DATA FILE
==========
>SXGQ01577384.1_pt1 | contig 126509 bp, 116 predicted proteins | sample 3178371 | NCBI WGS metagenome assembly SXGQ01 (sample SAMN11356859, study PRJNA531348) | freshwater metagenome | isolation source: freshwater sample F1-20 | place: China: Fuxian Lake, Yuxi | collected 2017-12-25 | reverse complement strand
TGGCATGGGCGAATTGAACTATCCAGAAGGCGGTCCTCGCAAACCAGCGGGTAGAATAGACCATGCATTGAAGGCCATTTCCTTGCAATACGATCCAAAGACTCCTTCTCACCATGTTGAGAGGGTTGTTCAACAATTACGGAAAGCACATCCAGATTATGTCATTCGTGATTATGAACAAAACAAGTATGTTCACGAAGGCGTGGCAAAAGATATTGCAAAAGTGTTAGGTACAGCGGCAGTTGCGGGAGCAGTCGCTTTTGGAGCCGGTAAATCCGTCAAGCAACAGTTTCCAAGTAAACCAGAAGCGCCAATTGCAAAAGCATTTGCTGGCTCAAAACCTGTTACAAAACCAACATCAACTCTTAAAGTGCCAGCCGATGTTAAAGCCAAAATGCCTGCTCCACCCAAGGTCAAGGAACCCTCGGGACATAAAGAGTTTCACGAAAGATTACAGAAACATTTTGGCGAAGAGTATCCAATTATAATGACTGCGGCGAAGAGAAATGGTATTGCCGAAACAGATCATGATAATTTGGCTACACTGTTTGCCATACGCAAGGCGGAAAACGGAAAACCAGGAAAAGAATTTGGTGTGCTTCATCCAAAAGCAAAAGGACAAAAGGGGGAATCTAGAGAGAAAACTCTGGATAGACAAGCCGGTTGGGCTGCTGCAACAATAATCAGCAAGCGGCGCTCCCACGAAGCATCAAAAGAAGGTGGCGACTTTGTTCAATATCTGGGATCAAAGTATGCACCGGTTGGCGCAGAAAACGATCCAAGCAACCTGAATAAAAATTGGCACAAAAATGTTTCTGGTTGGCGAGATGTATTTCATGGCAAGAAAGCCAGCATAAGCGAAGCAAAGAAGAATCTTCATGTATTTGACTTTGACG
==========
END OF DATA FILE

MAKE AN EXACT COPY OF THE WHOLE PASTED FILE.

>SXGQ01577384.1_pt1 | contig 126509 bp, 116 predicted proteins | sample 3178371 | NCBI WGS metagenome assembly SXGQ01 (sample SAMN11356859, study PRJNA531348) | freshwater metagenome | isolation source: freshwater sample F1-20 | place: China: Fuxian Lake, Yuxi | collected 2017-12-25 | reverse complement strand
TGGCATGGGCGAATTGAACTATCCAGAAGGCGGTCCTCGCAAACCAGCGGGTAGAATAGACCATGCATTGAAGGCCATTTCCTTGCAATACGATCCAAAGACTCCTTCTCACCATGTTGAGAGGGTTGTTCAACAATTACGGAAAGCACATCCAGATTATGTCATTCGTGATTATGAACAAAACAAGTATGTTCACGAAGGCGTGGCAAAAGATATTGCAAAAGTGTTAGGTACAGCGGCAGTTGCGGGAGCAGTCGCTTTTGGAGCCGGTAAATCCGTCAAGCAACAGTTTCCAAGTAAACCAGAAGCGCCAATTGCAAAAGCATTTGCTGGCTCAAAACCTGTTACAAAACCAACATCAACTCTTAAAGTGCCAGCCGATGTTAAAGCCAAAATGCCTGCTCCACCCAAGGTCAAGGAACCCTCGGGACATAAAGAGTTTCACGAAAGATTACAGAAACATTTTGGCGAAGAGTATCCAATTATAATGACTGCGGCGAAGAGAAATGGTATTGCCGAAACAGATCATGATAATTTGGCTACACTGTTTGCCATACGCAAGGCGGAAAACGGAAAACCAGGAAAAGAATTTGGTGTGCTTCATCCAAAAGCAAAAGGACAAAAGGGGGAATCTAGAGAGAAAACTCTGGATAGACAAGCCGGTTGGGCTGCTGCAACAATAATCAGCAAGCGGCGCTCCCACGAAGCATCAAAAGAAGGTGGCGACTTTGTTCAATATCTGGGATCAAAGTATGCACCGGTTGGCGCAGAAAACGATCCAAGCAACCTGAATAAAAATTGGCACAAAAATGTTTCTGGTTGGCGAGATGTATTTCATGGCAAGAAAGCCAGCATAAGCGAAGCAAAGAAGAATCTTCATGTATTTGACTTTGACG